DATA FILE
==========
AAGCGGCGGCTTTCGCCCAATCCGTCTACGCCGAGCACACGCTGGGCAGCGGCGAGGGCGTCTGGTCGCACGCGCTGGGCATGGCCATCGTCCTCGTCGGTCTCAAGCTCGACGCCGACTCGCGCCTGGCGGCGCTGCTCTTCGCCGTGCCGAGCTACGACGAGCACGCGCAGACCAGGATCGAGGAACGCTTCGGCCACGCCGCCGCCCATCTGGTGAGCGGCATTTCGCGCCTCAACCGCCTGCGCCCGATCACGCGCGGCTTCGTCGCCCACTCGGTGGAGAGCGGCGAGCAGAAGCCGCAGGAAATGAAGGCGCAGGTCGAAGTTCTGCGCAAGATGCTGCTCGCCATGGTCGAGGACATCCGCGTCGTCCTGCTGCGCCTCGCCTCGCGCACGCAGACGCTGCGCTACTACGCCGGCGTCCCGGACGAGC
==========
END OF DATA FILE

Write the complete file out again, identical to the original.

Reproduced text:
AAGCGGCGGCTTTCGCCCAATCCGTCTACGCCGAGCACACGCTGGGCAGCGGCGAGGGCGTCTGGTCGCACGCGCTGGGCATGGCCATCGTCCTCGTCGGTCTCAAGCTCGACGCCGACTCGCGCCTGGCGGCGCTGCTCTTCGCCGTGCCGAGCTACGACGAGCACGCGCAGACCAGGATCGAGGAACGCTTCGGCCACGCCGCCGCCCATCTGGTGAGCGGCATTTCGCGCCTCAACCGCCTGCGCCCGATCACGCGCGGCTTCGTCGCCCACTCGGTGGAGAGCGGCGAGCAGAAGCCGCAGGAAATGAAGGCGCAGGTCGAAGTTCTGCGCAAGATGCTGCTCGCCATGGTCGAGGACATCCGCGTCGTCCTGCTGCGCCTCGCCTCGCGCACGCAGACGCTGCGCTACTACGCCGGCGTCCCGGACGAGC